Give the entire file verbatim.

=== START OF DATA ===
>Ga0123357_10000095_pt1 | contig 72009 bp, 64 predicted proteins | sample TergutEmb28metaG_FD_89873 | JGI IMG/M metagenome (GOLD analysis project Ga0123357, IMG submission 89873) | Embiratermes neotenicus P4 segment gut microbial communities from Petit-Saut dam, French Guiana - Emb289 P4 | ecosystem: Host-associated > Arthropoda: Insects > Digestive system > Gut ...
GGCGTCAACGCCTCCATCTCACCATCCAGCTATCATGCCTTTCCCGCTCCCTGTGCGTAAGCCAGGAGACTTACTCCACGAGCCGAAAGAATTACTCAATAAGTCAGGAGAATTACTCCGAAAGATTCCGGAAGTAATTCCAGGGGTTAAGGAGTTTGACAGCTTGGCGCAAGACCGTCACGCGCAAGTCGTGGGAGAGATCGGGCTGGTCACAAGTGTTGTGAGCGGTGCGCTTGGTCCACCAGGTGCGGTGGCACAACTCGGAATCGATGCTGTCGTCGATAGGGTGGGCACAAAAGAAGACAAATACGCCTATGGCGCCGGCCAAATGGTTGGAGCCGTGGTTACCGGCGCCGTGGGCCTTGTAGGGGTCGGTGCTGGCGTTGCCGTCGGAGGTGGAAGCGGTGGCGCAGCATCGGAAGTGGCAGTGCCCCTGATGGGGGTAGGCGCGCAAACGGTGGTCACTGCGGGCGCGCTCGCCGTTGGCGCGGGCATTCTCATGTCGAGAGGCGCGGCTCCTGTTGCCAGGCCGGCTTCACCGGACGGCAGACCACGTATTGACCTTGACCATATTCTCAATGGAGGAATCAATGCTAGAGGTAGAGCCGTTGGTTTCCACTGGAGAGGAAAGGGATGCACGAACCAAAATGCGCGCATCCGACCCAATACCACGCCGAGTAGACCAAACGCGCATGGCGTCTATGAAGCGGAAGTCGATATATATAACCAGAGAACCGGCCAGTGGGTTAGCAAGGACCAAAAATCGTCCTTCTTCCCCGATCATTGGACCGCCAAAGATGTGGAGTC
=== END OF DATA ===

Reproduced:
>Ga0123357_10000095_pt1 | contig 72009 bp, 64 predicted proteins | sample TergutEmb28metaG_FD_89873 | JGI IMG/M metagenome (GOLD analysis project Ga0123357, IMG submission 89873) | Embiratermes neotenicus P4 segment gut microbial communities from Petit-Saut dam, French Guiana - Emb289 P4 | ecosystem: Host-associated > Arthropoda: Insects > Digestive system > Gut ...
GGCGTCAACGCCTCCATCTCACCATCCAGCTATCATGCCTTTCCCGCTCCCTGTGCGTAAGCCAGGAGACTTACTCCACGAGCCGAAAGAATTACTCAATAAGTCAGGAGAATTACTCCGAAAGATTCCGGAAGTAATTCCAGGGGTTAAGGAGTTTGACAGCTTGGCGCAAGACCGTCACGCGCAAGTCGTGGGAGAGATCGGGCTGGTCACAAGTGTTGTGAGCGGTGCGCTTGGTCCACCAGGTGCGGTGGCACAACTCGGAATCGATGCTGTCGTCGATAGGGTGGGCACAAAAGAAGACAAATACGCCTATGGCGCCGGCCAAATGGTTGGAGCCGTGGTTACCGGCGCCGTGGGCCTTGTAGGGGTCGGTGCTGGCGTTGCCGTCGGAGGTGGAAGCGGTGGCGCAGCATCGGAAGTGGCAGTGCCCCTGATGGGGGTAGGCGCGCAAACGGTGGTCACTGCGGGCGCGCTCGCCGTTGGCGCGGGCATTCTCATGTCGAGAGGCGCGGCTCCTGTTGCCAGGCCGGCTTCACCGGACGGCAGACCACGTATTGACCTTGACCATATTCTCAATGGAGGAATCAATGCTAGAGGTAGAGCCGTTGGTTTCCACTGGAGAGGAAAGGGATGCACGAACCAAAATGCGCGCATCCGACCCAATACCACGCCGAGTAGACCAAACGCGCATGGCGTCTATGAAGCGGAAGTCGATATATATAACCAGAGAACCGGCCAGTGGGTTAGCAAGGACCAAAAATCGTCCTTCTTCCCCGATCATTGGACCGCCAAAGATGTGGAGTC